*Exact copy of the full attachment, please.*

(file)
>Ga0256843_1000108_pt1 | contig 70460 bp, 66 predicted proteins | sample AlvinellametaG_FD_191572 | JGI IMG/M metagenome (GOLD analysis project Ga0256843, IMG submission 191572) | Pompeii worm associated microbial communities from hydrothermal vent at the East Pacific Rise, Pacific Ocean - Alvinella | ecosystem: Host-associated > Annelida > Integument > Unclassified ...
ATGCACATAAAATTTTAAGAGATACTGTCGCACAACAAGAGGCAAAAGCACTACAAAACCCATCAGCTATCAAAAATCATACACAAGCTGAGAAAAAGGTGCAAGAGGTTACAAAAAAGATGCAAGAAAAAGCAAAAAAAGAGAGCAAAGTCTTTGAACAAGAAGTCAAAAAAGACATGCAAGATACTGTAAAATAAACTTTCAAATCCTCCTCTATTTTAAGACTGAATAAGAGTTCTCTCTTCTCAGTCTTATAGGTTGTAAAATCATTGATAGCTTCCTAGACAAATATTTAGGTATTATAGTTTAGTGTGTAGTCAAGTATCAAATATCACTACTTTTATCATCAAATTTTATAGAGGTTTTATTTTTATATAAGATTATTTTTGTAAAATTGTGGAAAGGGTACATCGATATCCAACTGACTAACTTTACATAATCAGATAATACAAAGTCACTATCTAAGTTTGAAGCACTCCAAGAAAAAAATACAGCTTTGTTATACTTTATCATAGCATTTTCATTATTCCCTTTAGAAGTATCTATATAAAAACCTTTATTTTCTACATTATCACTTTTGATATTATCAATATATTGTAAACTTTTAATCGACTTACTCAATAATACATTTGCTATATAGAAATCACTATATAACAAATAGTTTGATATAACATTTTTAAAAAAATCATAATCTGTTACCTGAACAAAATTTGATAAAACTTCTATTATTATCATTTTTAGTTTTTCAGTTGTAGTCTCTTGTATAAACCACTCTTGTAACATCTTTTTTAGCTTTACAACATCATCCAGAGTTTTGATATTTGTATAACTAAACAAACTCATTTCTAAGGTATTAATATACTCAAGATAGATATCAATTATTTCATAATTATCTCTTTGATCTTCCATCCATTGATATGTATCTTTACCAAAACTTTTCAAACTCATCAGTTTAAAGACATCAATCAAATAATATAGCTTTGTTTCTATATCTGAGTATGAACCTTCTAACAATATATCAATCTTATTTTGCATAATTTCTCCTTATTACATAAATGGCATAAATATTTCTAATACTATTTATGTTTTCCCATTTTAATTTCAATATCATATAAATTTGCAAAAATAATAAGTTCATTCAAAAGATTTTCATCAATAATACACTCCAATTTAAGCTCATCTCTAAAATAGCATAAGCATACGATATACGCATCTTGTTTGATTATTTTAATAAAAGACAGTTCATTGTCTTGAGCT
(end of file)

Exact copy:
>Ga0256843_1000108_pt1 | contig 70460 bp, 66 predicted proteins | sample AlvinellametaG_FD_191572 | JGI IMG/M metagenome (GOLD analysis project Ga0256843, IMG submission 191572) | Pompeii worm associated microbial communities from hydrothermal vent at the East Pacific Rise, Pacific Ocean - Alvinella | ecosystem: Host-associated > Annelida > Integument > Unclassified ...
ATGCACATAAAATTTTAAGAGATACTGTCGCACAACAAGAGGCAAAAGCACTACAAAACCCATCAGCTATCAAAAATCATACACAAGCTGAGAAAAAGGTGCAAGAGGTTACAAAAAAGATGCAAGAAAAAGCAAAAAAAGAGAGCAAAGTCTTTGAACAAGAAGTCAAAAAAGACATGCAAGATACTGTAAAATAAACTTTCAAATCCTCCTCTATTTTAAGACTGAATAAGAGTTCTCTCTTCTCAGTCTTATAGGTTGTAAAATCATTGATAGCTTCCTAGACAAATATTTAGGTATTATAGTTTAGTGTGTAGTCAAGTATCAAATATCACTACTTTTATCATCAAATTTTATAGAGGTTTTATTTTTATATAAGATTATTTTTGTAAAATTGTGGAAAGGGTACATCGATATCCAACTGACTAACTTTACATAATCAGATAATACAAAGTCACTATCTAAGTTTGAAGCACTCCAAGAAAAAAATACAGCTTTGTTATACTTTATCATAGCATTTTCATTATTCCCTTTAGAAGTATCTATATAAAAACCTTTATTTTCTACATTATCACTTTTGATATTATCAATATATTGTAAACTTTTAATCGACTTACTCAATAATACATTTGCTATATAGAAATCACTATATAACAAATAGTTTGATATAACATTTTTAAAAAAATCATAATCTGTTACCTGAACAAAATTTGATAAAACTTCTATTATTATCATTTTTAGTTTTTCAGTTGTAGTCTCTTGTATAAACCACTCTTGTAACATCTTTTTTAGCTTTACAACATCATCCAGAGTTTTGATATTTGTATAACTAAACAAACTCATTTCTAAGGTATTAATATACTCAAGATAGATATCAATTATTTCATAATTATCTCTTTGATCTTCCATCCATTGATATGTATCTTTACCAAAACTTTTCAAACTCATCAGTTTAAAGACATCAATCAAATAATATAGCTTTGTTTCTATATCTGAGTATGAACCTTCTAACAATATATCAATCTTATTTTGCATAATTTCTCCTTATTACATAAATGGCATAAATATTTCTAATACTATTTATGTTTTCCCATTTTAATTTCAATATCATATAAATTTGCAAAAATAATAAGTTCATTCAAAAGATTTTCATCAATAATACACTCCAATTTAAGCTCATCTCTAAAATAGCATAAGCATACGATATACGCATCTTGTTTGATTATTTTAATAAAAGACAGTTCATTGTCTTGAGCT